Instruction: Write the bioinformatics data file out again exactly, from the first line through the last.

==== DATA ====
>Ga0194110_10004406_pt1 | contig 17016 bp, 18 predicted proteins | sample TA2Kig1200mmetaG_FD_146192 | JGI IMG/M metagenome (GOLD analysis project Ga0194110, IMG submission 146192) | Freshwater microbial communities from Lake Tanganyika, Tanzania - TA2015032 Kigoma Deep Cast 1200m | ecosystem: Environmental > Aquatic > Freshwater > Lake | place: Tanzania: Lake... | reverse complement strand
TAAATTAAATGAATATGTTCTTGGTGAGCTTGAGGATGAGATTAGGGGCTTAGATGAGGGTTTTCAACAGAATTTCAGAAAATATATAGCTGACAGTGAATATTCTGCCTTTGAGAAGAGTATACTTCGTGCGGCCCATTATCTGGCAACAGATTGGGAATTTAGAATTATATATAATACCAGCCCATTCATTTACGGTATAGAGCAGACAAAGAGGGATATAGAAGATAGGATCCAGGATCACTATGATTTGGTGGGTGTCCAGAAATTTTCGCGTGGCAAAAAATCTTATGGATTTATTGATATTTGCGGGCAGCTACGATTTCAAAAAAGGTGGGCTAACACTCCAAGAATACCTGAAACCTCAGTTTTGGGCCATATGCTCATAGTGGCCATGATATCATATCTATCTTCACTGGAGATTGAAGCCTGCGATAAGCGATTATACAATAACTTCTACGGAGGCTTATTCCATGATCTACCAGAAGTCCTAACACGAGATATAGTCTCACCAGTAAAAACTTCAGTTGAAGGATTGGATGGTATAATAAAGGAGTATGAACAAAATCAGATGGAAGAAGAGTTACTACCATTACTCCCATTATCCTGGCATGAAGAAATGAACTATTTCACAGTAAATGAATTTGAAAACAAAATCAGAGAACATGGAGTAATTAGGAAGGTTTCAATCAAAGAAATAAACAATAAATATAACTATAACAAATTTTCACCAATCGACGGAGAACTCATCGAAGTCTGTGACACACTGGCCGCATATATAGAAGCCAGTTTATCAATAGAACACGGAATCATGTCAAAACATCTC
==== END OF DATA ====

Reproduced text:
>Ga0194110_10004406_pt1 | contig 17016 bp, 18 predicted proteins | sample TA2Kig1200mmetaG_FD_146192 | JGI IMG/M metagenome (GOLD analysis project Ga0194110, IMG submission 146192) | Freshwater microbial communities from Lake Tanganyika, Tanzania - TA2015032 Kigoma Deep Cast 1200m | ecosystem: Environmental > Aquatic > Freshwater > Lake | place: Tanzania: Lake... | reverse complement strand
TAAATTAAATGAATATGTTCTTGGTGAGCTTGAGGATGAGATTAGGGGCTTAGATGAGGGTTTTCAACAGAATTTCAGAAAATATATAGCTGACAGTGAATATTCTGCCTTTGAGAAGAGTATACTTCGTGCGGCCCATTATCTGGCAACAGATTGGGAATTTAGAATTATATATAATACCAGCCCATTCATTTACGGTATAGAGCAGACAAAGAGGGATATAGAAGATAGGATCCAGGATCACTATGATTTGGTGGGTGTCCAGAAATTTTCGCGTGGCAAAAAATCTTATGGATTTATTGATATTTGCGGGCAGCTACGATTTCAAAAAAGGTGGGCTAACACTCCAAGAATACCTGAAACCTCAGTTTTGGGCCATATGCTCATAGTGGCCATGATATCATATCTATCTTCACTGGAGATTGAAGCCTGCGATAAGCGATTATACAATAACTTCTACGGAGGCTTATTCCATGATCTACCAGAAGTCCTAACACGAGATATAGTCTCACCAGTAAAAACTTCAGTTGAAGGATTGGATGGTATAATAAAGGAGTATGAACAAAATCAGATGGAAGAAGAGTTACTACCATTACTCCCATTATCCTGGCATGAAGAAATGAACTATTTCACAGTAAATGAATTTGAAAACAAAATCAGAGAACATGGAGTAATTAGGAAGGTTTCAATCAAAGAAATAAACAATAAATATAACTATAACAAATTTTCACCAATCGACGGAGAACTCATCGAAGTCTGTGACACACTGGCCGCATATATAGAAGCCAGTTTATCAATAGAACACGGAATCATGTCAAAACATCTC